Some competitors pitched sustainable innovation ideas at the University of Sussex ‘Pitch for the Planet competition’ in a bid to win a portion of £20,000 in funding and a place on the Sussex Accelerator scheme to help turn their ideas into reality. The competitors attempted to find solutions to difficult climate-related problems such as high energy consumption, high water consumption, carbon capture and/or compensation, sustainable education and/or community engagement, protecting or enhancing biodiversity, sustainable food and/or agriculture, or sustainable travel.
Other students won COP Climate Leader Prizes worth £3,000 each as recognition for outstanding climate leadership in the ‘run-up to and immediate aftermath’ of the UN Climate Change Conference (COP26).
A glimpse at the women behind climate action
The three winners included Young African Environmentalist, Author, and Marine Biologist, Temilade Salami. She is the founder of Eco Champions, one of Nigeria’s largest networks of professional environmentalists, leading environmental change through climate education and advocacy, tree planting, and plastic waste management in Nigeria. She has over four years’ experience steering youth-led environmental sustainability initiatives across Nigeria. She is a member of the UNESCO SDG4YOUTH Network and has written two illustrated environmental books for kids- as she advocates for Climate Education inclusion in Nigeria’s education system.
The Chevening scholar is currently pursuing a master’s in Environment, Development, and policy at the University of Sussex
“It is surreal to have won this prize, it feels so good. I will be using the money to help fund a project supporting climate leader scholarships for 30 African students. The way that Sussex prioritises sustainability was one of the reasons I wanted to come and study here. Not a lot of universities would put a spotlight on climate change action and climate change education like this,” she told the judging panel.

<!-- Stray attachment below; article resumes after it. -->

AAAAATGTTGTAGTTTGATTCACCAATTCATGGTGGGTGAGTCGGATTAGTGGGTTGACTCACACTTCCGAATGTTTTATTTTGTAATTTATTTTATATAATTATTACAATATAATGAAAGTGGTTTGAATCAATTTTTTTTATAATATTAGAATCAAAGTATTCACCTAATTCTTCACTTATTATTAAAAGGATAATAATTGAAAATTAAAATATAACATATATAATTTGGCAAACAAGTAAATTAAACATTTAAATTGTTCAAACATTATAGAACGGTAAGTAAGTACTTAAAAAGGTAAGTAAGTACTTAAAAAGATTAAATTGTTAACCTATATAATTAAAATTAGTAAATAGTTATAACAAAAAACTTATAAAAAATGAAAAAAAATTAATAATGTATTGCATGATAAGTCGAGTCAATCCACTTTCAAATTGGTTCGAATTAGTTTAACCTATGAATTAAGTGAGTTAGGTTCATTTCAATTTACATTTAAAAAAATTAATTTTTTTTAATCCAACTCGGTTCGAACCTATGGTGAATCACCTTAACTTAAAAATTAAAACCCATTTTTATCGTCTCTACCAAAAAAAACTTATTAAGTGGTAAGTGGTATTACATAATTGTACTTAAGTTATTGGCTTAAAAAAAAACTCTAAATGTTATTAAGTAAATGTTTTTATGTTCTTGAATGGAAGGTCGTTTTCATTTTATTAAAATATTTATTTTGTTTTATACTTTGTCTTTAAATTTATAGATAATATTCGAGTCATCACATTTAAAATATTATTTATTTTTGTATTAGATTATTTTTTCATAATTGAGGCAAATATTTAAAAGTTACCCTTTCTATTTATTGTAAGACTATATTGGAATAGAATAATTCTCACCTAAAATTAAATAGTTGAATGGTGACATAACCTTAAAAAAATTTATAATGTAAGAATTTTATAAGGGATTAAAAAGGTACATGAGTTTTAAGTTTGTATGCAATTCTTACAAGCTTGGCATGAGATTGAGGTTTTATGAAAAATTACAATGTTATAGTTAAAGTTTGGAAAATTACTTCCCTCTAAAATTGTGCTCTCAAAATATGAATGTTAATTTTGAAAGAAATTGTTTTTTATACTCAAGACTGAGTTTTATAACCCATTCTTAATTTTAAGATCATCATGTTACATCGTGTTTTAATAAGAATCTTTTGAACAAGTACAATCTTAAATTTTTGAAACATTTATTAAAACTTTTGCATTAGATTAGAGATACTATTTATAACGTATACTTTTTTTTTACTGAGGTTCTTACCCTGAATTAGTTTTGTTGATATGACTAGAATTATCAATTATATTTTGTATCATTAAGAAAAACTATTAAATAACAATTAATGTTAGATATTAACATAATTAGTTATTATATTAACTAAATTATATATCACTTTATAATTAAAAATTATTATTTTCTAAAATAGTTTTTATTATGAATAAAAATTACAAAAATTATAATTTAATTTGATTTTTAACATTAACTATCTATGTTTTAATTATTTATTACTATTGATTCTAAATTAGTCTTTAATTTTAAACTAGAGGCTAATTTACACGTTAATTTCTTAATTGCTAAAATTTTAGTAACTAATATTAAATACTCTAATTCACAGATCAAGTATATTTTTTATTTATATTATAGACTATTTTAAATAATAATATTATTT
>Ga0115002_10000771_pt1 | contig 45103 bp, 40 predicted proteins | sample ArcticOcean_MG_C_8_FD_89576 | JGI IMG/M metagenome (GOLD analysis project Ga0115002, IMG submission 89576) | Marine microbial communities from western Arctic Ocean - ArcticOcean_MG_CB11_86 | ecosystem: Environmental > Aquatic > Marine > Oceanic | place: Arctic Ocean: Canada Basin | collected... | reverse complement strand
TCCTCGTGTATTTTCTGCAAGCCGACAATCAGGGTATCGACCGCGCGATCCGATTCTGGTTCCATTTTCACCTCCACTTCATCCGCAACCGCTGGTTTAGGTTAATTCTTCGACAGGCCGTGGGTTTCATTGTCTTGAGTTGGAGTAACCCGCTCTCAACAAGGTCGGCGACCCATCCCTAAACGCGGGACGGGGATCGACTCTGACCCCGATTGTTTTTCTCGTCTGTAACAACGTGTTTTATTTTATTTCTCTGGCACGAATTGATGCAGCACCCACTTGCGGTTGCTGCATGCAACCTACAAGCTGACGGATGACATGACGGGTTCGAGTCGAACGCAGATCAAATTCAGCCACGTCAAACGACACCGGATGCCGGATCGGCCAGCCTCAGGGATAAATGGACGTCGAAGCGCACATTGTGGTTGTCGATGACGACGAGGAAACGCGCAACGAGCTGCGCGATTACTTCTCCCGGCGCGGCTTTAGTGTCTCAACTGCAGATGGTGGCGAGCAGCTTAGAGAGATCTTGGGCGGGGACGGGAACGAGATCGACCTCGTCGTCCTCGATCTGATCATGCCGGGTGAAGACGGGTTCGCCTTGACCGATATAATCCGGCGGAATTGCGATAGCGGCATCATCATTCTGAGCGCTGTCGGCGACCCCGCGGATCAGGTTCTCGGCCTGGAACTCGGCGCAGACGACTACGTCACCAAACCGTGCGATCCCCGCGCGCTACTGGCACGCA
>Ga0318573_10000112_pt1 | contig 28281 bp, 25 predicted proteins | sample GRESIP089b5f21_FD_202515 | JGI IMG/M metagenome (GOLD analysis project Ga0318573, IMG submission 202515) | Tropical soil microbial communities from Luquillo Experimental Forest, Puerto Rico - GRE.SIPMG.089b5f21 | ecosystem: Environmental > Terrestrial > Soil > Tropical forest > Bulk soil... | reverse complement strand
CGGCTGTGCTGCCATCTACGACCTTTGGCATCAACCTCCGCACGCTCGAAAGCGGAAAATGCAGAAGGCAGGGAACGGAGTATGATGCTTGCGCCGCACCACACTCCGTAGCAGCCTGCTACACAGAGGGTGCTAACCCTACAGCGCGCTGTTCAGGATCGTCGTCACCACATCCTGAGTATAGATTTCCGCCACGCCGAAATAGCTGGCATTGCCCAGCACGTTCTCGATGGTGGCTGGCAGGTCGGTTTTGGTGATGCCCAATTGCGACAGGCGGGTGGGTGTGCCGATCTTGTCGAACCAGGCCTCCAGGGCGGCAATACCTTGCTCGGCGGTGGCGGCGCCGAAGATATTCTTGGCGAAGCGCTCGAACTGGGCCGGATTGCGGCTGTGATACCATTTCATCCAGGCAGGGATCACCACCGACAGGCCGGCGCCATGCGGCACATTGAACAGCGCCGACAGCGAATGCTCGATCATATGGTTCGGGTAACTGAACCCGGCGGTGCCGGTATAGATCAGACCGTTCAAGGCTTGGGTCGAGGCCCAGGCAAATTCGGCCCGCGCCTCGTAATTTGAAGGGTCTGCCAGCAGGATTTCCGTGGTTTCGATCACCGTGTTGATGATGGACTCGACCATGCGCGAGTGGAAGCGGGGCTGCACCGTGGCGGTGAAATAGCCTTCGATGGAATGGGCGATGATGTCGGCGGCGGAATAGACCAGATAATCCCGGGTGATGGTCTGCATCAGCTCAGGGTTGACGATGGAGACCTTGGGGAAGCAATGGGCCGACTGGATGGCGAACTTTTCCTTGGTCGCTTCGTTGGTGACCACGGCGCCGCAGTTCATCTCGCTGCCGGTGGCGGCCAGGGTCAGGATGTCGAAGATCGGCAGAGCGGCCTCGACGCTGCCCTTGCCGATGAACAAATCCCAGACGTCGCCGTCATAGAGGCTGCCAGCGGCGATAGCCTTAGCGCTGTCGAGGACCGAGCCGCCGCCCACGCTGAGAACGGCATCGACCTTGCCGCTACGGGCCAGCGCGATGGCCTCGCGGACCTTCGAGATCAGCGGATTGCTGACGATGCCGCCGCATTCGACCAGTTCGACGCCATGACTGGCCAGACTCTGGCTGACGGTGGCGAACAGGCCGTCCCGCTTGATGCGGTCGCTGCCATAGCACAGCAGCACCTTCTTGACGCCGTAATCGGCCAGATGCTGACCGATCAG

Salami has also been recognised for her contributions to environmental policies and practices when she was named 2020 Nigeria’s 25 Under 25 Leader on Energy and Sustainability, 2018 LASEPA Ambassador against Noise Pollution, 2018 Idea Hub Africa Talent of the Future, and a 2018 US Consulate’s Carrington Youth Fellow.
Eco Champions- raising the ‘now and next generation of Environmental leaders’
Eco Champions is an organisation that promotes environmentally conscious practices and strives to raise the next generation of Environmental Leaders. It campaigns climate education, environmental advocacy, plastic waste management, and tree planting.
It has projects like the Eco Kids Klub that focuses on raising a new generation of environmental leaders through tailored lesson plan and activities that help learners transform “sustainability” into an actionable concept.
“If children are well informed about taking care of the environment at their early age, they would be able to make informed decisions as they grow.” She said in an interview with the Green Institute.
And an annual Climate Awareness March where volunteers, partners, and team members walk through communities and sensitise people about climate change and the need for urgent actions.
They also have a fellowship that combines knowledge expertise and mentorship to cultivate climate leaders across Africa. These change-makers could lead the climate action initiatives and help change policies to shift the focus to sustainability and regeneration.
These young leaders can also help to educate the masses on the international policies that come from high-level forums and their local implications. This priority responsibility can no longer be left to the small existing group of climate activists.
Work by young African environmentalists like Salami is, therefore, a critical component of raising political, cultural, and social ambition for the actualisation of universal agreements on climate change. Additionally, young climate advocates have a greater stake in the future and are better placed to promote environmental awareness because of their access to information, education opportunities, and networks than the older generations. We are rooting for them all!